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Loblaw has been able to drive same-store sales growth despite heavy competition. However, price wars are heating up. (Fernando Morales/The Globe and Mail)
Loblaw has been able to drive same-store sales growth despite heavy competition. However, price wars are heating up. (Fernando Morales/The Globe and Mail)

Yield Hog

Are Loblaw shares ripe for picking? The pros and cons Add to ...

On the surface, Loblaw Cos. Ltd. seems like a classic turnaround story.

Hampered by competition from Wal-Mart Stores Inc., protracted struggles with a new information technology system and a consumer hooked on discounts and promotions, Canada’s biggest food retailer didn’t raise its quarterly dividend for seven years from 2005 to 2012.

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As its stock price gyrated, many dividend investors grew impatient and moved on. But those who stuck with the Toronto-based retailer were rewarded with not one, but two dividend increases in the past six months. The most recent hike was a 9-per-cent increase announced May 1, when the company posted better-than-expected first-quarter results, including a 2.8-per-cent increase in sales at established stores.

The share price has also shot higher, lifted by the retailer’s plans to unlock shareholder value by contributing about $7-billion of property to a real estate investment trust that’s expected to complete an initial public offering in July. Loblaw shares, which closed Tuesday at $46.47 and yield 2.1 per cent, have gained 38 per cent since the REIT was announced in December.

So is it safe for investors to go shopping at Loblaw again? Certainly, there are some encouraging signs, but investors need to be mindful of the risks still facing the operator of Loblaw, No Frills, Zehr’s, Fortinos and other banners.

Let’s deal with the positives first.

Loblaw has made progress on the retail floor. Out-of-stock issues have improved and the company has moved away from heavy promotional activity in favour of lower regular prices on a wider variety of items. Particularly impressive is that Loblaw was able to drive same-store sales growth despite heavy competition and an absence of food price inflation.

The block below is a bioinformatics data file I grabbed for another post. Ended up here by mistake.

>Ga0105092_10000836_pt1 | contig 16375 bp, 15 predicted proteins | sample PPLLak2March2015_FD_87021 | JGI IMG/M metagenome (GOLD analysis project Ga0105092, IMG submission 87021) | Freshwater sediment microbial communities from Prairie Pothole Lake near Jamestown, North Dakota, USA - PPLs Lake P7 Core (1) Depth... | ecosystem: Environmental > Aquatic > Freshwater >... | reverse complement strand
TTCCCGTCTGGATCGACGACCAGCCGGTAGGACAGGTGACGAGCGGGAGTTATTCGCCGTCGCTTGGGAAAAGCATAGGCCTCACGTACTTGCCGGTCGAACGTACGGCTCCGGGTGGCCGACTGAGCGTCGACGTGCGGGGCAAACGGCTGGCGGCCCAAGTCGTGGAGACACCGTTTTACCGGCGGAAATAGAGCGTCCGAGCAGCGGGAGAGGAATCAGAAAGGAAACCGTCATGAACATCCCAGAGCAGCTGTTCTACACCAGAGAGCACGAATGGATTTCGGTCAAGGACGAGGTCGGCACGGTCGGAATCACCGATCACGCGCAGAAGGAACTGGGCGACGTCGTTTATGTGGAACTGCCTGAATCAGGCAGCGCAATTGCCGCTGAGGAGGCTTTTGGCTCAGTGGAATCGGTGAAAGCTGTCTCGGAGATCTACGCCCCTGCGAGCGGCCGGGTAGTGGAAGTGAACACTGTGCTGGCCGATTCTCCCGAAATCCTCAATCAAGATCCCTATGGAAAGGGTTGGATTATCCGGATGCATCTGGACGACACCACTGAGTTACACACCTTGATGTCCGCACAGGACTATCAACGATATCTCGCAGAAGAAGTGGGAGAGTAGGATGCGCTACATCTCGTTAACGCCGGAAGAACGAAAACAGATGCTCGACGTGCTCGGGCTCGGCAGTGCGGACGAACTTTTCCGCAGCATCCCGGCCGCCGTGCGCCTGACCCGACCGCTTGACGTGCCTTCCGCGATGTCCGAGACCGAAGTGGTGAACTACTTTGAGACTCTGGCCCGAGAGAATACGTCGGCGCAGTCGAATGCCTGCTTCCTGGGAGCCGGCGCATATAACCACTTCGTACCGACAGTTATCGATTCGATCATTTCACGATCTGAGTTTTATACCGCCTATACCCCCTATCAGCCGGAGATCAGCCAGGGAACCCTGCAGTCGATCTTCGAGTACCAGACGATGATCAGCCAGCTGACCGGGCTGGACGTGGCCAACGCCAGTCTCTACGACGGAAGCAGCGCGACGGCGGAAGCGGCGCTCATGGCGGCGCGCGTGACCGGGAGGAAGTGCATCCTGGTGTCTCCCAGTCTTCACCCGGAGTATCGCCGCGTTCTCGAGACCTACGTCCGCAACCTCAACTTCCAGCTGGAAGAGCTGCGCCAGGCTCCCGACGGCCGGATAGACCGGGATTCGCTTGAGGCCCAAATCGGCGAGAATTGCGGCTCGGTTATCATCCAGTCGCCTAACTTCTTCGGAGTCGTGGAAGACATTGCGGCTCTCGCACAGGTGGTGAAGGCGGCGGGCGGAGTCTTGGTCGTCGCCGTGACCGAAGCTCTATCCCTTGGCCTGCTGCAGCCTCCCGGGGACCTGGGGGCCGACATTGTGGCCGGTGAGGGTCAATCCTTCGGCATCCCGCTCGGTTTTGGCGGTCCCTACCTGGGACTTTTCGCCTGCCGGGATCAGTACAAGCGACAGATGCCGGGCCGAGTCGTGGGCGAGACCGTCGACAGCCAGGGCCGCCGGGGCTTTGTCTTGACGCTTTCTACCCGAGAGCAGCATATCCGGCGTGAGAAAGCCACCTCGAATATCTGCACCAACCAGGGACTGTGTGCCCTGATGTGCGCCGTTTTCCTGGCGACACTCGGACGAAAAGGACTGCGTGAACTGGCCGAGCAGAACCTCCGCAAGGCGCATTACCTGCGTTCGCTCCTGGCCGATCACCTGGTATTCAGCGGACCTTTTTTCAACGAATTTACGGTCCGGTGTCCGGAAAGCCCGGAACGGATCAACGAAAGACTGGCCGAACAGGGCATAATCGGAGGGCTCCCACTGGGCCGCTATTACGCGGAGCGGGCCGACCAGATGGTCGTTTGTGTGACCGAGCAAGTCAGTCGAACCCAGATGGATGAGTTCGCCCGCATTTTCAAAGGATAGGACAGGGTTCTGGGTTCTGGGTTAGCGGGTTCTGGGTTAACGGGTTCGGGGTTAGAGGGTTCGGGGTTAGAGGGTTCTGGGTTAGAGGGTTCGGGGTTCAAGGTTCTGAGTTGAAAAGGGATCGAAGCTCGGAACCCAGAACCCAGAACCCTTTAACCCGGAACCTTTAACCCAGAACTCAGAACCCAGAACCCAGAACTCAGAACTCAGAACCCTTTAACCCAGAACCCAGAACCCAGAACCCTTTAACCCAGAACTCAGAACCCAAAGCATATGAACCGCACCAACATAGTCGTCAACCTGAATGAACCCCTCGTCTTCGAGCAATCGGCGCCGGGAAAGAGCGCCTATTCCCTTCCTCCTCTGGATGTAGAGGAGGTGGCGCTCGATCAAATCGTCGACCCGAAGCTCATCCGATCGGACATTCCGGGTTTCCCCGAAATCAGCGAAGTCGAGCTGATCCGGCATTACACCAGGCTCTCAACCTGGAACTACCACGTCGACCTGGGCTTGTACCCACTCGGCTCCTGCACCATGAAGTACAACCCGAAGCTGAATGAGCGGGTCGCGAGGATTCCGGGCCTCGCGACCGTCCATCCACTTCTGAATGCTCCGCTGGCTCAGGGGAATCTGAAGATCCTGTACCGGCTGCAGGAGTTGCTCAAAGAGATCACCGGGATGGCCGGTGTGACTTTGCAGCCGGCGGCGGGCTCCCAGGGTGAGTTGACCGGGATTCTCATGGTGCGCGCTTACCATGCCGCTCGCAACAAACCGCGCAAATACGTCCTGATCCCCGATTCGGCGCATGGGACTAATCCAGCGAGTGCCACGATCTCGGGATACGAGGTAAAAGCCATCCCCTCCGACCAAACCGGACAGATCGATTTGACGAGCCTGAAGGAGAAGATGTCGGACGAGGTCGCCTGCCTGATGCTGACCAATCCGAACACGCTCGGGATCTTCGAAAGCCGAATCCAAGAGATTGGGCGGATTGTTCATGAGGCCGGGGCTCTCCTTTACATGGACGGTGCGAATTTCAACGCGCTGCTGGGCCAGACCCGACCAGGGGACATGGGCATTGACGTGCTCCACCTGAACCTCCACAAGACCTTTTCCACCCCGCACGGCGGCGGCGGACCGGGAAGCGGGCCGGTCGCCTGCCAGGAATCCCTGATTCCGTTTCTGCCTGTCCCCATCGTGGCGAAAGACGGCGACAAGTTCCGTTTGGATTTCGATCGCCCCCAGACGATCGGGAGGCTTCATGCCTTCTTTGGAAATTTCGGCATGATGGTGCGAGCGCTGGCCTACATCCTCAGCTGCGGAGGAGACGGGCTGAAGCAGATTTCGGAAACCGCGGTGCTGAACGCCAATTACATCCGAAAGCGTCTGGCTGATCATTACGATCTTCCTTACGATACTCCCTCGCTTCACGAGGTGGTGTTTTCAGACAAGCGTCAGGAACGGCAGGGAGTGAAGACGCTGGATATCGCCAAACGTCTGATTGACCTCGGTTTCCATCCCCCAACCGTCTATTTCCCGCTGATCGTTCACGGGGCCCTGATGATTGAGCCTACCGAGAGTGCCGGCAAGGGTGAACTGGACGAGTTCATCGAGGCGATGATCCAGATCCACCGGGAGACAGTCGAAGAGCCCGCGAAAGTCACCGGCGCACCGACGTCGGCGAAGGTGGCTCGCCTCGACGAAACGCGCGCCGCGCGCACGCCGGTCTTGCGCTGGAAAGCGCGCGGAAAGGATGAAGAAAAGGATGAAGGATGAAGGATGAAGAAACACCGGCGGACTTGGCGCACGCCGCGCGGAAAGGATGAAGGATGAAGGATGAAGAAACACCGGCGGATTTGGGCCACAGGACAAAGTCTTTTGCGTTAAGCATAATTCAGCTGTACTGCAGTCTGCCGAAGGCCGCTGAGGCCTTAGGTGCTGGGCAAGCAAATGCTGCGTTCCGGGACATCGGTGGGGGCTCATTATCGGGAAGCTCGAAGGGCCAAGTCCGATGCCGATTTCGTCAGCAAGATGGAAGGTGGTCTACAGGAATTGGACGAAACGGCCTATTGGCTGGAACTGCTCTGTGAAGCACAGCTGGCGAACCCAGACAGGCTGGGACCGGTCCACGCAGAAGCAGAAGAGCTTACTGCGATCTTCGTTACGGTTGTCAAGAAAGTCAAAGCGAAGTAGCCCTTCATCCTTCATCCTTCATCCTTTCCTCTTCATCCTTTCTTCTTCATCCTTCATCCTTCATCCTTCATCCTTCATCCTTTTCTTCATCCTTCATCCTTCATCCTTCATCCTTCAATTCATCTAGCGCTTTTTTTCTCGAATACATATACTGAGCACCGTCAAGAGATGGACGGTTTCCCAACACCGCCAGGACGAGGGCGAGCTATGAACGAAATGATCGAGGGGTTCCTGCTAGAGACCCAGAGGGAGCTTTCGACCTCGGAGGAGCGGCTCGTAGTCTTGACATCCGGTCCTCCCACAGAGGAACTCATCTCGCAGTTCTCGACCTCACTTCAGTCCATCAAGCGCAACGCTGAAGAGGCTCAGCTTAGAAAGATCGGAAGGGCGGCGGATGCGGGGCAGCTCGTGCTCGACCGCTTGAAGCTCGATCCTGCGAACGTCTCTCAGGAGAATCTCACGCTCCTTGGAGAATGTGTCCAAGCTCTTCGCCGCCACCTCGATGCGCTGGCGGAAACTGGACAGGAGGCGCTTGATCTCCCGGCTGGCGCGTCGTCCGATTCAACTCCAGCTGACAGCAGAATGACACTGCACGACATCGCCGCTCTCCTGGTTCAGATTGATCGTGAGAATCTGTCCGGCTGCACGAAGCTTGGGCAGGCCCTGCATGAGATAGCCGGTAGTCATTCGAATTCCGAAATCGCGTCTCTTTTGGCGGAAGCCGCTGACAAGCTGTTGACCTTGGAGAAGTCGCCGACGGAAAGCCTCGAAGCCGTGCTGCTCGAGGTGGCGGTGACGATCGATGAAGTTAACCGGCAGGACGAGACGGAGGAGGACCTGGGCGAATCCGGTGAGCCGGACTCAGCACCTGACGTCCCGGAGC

“Loblaw’s strategy of more value, on more shelves, on more days, driving more engagement, is resonating more with consumers than having to try and play pin the tail on the promotion,” Kenric Tyghe, an analyst with Raymond James, said in a recent note in which he reiterated his “outperform” rating.

What’s more, the real estate IPO will put more cash in Loblaw’s coffers, potentially supporting an accelerated share buyback or an acquisition in the grocery space. Based on the recent dividend increases, some analysts expect the company to resume annual hikes in the low double-digit range.

Even after the recent surge in the share price, Desjardins Securities Inc. analyst Keith Howlett says Loblaw is undervalued. He has a target price of $50, based on the sum of the retail business ($22.15 a share), a controlling interest in the REIT ($24.15), the value of of putting additional properties into the REIT in the future ($6) and an expected reduction in IT and supply chain spending ($3.25). To arrive at his $50 target, he applied a 10-per-cent holding company discount, but will revisit that number when the REIT begins trading.

“A number of positive factors are emerging together – increasing consumer engagement, increasing management confidence in the results of the IT and supply chain project, improving free cash flow, and the surfacing of very significant underlying real estate value,” he said in a recent note.

Now, for the risks.

All of this is happening at a time when competition – already fierce – is intensifying, which will put increasing pressure on Loblaw and its various banners to engage in the very promotional activity it is trying to avoid. That, in turn, poses a threat to the company’s margins. In Ontario, for example, retailers such as Wal-Mart, Target and various ethnic grocers “are adding square footage at a furious pace,” CIBC World Markets analyst Perry Caicco said in a recent note. With 90 per cent of Target locations near a Loblaw store, “all nearby competitors have sharpened assortments, sharpened pricing and expanded flyer breadth and depths in an attempt to defend their businesses.”

Particularly worrisome is that grocers are now promoting commodities such as milk, eggs, bread, flour and bananas on their front pages – a rarity because these high-volume items are usually sold at or below cost anyway. “When we see these items with reduced prices on the front pages, look out,” Mr. Caicco says.

And the price wars will only heat up with the coming long weekends. Loblaw – which recently promoted eggs for $2 in Ontario, for example – has little choice but to play this game, or risk a weakening of same-store sales, he says. To protect its profit, Loblaw will have to find ways to wring more costs out of its business, Mr. Caicco says.

Loblaw has made a lot of progress, but the grocery business is a battleground. Keep that in mind if you’re thinking about filling your shopping cart with Loblaw shares.

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